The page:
Simétrie founder: Simone Agius
Can you tell us a little bit about yourself and where the desire to design came from?
I was always creative as a child, and learned to sew, knit & crochet from my mother. She was always really supportive and nurtured me to pursue my creativity. In high school I studied fashion design, and this led to further studies at university level. My love for fashion actually stems from producing something that someone will love, and the sense of achievement you feel as a maker when that happens. When I entered design, I really missed the making side of fashion, which is why I set out to start Simétrie where all my designs are made in-house in my Melbourne studio.
What is the most valuable lesson you have learned since starting the label?
The most valuable lesson since launching Simétrie in January in 2019 is learning from the customer. Business is all about serving your tribe, so I am always open to hearing what my customers have to say and responding in future collections. With my first collection I was asked for bigger bags, namely a tote style that you can throw your whole life into. I delivered 4 bigger styles in July, 2 of them a tote style, and are seeing good results so far. The Mosey Me x Simétrie hemp canvas tote is a relaxed yet unique everyday tote and a favourite amongst our tribe so far.
We know that aside from handcrafting leather goods, you also host workshops from your Brunswick studio. What made you start these workshops?
The workshops are about education first and foremost. The fashion industry is at crisis point – fashion goods are being over produced too fast, leading to exploitation of workers who produce the goods and waste that cause damage to our planet. The workshops are about teaching our manufacturing process, but also about why we aim to be sustainable and ethical with these processes. Not only are they informative but the workshops are also fun and a great way for people to get creative when they don’t normally dedicate this time to themselves. Many individuals are too busy getting through their busy lives and forget to nurture this part of themselves. Making something for yourself, something you can be proud of, then encourages you to explore more creative challenges. My aim is to nurture people’s creative journeys.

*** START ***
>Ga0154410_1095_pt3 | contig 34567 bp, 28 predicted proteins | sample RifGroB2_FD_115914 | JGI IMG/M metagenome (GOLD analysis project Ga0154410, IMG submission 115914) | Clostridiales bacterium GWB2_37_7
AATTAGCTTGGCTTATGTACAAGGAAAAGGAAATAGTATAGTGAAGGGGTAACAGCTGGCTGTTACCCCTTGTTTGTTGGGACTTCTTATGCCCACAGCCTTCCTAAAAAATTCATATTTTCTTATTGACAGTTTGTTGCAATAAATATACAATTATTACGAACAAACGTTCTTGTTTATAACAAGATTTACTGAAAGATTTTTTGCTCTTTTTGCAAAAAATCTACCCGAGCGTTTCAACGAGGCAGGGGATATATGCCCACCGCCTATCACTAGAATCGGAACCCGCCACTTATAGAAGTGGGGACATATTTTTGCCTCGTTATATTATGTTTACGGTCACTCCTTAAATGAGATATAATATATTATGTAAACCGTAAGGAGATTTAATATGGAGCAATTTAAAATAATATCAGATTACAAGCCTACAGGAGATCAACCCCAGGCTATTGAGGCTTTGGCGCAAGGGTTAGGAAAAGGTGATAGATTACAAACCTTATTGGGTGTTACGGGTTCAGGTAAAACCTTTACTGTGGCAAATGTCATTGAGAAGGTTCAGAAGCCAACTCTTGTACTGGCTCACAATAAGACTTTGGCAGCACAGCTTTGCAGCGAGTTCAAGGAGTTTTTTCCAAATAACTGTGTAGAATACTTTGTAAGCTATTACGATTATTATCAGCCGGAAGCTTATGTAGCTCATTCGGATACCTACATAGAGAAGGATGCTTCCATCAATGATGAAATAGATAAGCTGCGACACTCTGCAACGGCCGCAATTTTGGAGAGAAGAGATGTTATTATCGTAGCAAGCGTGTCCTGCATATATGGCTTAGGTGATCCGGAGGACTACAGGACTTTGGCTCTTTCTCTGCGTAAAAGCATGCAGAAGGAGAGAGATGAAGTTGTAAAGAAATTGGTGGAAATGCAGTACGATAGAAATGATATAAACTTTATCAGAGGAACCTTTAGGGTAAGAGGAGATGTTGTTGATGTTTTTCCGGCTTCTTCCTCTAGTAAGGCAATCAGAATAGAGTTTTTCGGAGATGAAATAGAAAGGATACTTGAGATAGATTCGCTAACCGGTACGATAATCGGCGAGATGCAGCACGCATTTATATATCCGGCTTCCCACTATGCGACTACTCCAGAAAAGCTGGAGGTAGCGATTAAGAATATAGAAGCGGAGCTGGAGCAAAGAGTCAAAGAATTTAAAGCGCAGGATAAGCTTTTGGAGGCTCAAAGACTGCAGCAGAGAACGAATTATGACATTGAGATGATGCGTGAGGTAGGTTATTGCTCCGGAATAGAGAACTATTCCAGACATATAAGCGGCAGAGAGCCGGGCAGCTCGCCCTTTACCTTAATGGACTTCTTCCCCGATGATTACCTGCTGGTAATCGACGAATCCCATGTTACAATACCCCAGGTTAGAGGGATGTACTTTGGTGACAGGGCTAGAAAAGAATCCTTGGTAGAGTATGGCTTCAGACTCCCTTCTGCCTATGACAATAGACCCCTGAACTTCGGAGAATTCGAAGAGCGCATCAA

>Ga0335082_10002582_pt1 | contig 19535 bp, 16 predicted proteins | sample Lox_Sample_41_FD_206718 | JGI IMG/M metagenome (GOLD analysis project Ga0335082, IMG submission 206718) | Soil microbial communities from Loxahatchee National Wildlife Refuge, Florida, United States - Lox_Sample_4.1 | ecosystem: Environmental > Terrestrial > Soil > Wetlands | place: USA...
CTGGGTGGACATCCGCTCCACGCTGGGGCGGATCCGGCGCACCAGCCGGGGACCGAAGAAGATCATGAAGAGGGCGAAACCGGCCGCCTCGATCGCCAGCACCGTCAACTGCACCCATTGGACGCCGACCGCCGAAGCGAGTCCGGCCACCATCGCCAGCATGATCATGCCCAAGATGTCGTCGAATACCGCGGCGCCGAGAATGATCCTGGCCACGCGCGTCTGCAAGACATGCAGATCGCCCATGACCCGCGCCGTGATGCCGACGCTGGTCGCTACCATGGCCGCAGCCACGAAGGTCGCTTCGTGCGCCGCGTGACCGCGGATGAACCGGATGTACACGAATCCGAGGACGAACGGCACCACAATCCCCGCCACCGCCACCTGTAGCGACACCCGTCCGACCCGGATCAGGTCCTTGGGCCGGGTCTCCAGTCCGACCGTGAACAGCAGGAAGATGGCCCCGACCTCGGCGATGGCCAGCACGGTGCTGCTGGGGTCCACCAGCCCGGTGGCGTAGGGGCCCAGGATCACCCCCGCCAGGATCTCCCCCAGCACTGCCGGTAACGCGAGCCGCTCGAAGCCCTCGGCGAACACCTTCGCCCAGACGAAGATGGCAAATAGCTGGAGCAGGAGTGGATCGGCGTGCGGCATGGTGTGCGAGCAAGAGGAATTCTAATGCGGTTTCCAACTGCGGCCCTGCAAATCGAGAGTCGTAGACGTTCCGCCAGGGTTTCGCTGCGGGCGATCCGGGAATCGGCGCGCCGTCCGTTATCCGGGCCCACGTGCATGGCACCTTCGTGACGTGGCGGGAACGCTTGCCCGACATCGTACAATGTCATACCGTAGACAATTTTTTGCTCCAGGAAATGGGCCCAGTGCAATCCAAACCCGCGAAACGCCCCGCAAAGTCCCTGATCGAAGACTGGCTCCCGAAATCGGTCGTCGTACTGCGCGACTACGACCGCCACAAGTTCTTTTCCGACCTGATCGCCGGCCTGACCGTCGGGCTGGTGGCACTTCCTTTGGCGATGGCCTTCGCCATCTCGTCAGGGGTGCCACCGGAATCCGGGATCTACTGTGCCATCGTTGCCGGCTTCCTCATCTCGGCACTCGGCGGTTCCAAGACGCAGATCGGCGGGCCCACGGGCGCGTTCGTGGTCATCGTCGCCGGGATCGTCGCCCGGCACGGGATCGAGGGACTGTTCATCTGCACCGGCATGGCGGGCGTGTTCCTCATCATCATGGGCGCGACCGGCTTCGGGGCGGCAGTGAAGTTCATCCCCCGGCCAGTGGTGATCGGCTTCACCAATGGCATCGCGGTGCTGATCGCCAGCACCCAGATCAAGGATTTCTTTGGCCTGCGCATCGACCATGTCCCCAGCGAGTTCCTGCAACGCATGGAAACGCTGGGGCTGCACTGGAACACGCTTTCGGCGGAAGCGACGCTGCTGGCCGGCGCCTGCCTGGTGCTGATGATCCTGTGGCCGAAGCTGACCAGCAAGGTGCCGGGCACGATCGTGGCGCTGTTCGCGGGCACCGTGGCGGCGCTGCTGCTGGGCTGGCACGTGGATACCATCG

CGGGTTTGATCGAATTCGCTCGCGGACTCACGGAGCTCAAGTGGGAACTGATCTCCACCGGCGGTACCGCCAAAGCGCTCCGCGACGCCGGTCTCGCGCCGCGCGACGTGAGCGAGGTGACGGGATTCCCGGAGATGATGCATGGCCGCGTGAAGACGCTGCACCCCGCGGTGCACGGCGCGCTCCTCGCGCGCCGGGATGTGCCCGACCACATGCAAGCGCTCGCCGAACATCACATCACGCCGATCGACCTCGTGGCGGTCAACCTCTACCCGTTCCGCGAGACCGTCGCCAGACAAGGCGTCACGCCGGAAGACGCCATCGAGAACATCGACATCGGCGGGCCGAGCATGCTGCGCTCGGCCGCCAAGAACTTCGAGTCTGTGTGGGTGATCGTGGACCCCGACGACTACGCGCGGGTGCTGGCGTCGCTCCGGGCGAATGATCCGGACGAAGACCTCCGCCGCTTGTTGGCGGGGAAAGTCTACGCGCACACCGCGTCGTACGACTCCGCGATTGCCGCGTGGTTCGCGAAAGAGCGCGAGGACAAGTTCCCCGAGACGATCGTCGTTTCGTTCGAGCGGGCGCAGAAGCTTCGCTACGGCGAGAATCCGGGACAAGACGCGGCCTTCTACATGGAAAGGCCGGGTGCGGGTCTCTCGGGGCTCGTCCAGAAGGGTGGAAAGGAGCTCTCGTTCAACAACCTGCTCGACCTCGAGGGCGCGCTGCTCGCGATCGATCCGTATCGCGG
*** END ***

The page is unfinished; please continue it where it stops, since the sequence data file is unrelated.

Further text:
You state that your pieces are ‘ethically handmade’. What does ethical fashion mean to you?
For me ethical fashion is about the wellbeing, health and safety of the people who make fashion goods. Similar to the workshops, my aim is to nurture creativity in the workroom and to do this we’ve created a safe space where innovation and creative thinking can take place without fear of being dismissed. Most ideas are explored, and we have created a collaborative workplace as a result. Ethical fashion also means that workers are paid a fair price for their work. Our workers are contractors, therefore are paid according to their own set service rates.
What sets Simétrie apart from other leather goods brands?